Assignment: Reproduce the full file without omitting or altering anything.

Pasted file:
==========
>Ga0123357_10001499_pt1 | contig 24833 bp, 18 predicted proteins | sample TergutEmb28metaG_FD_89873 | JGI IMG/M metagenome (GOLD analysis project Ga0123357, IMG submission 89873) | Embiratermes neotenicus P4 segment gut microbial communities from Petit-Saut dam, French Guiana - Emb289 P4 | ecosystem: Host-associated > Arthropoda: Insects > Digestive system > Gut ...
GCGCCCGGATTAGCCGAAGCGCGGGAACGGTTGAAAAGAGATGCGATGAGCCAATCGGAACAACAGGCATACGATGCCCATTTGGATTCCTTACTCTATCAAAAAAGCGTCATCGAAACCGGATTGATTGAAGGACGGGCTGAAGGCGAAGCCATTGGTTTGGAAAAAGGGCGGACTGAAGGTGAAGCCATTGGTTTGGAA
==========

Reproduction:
>Ga0123357_10001499_pt1 | contig 24833 bp, 18 predicted proteins | sample TergutEmb28metaG_FD_89873 | JGI IMG/M metagenome (GOLD analysis project Ga0123357, IMG submission 89873) | Embiratermes neotenicus P4 segment gut microbial communities from Petit-Saut dam, French Guiana - Emb289 P4 | ecosystem: Host-associated > Arthropoda: Insects > Digestive system > Gut ...
GCGCCCGGATTAGCCGAAGCGCGGGAACGGTTGAAAAGAGATGCGATGAGCCAATCGGAACAACAGGCATACGATGCCCATTTGGATTCCTTACTCTATCAAAAAAGCGTCATCGAAACCGGATTGATTGAAGGACGGGCTGAAGGCGAAGCCATTGGTTTGGAAAAAGGGCGGACTGAAGGTGAAGCCATTGGTTTGGAA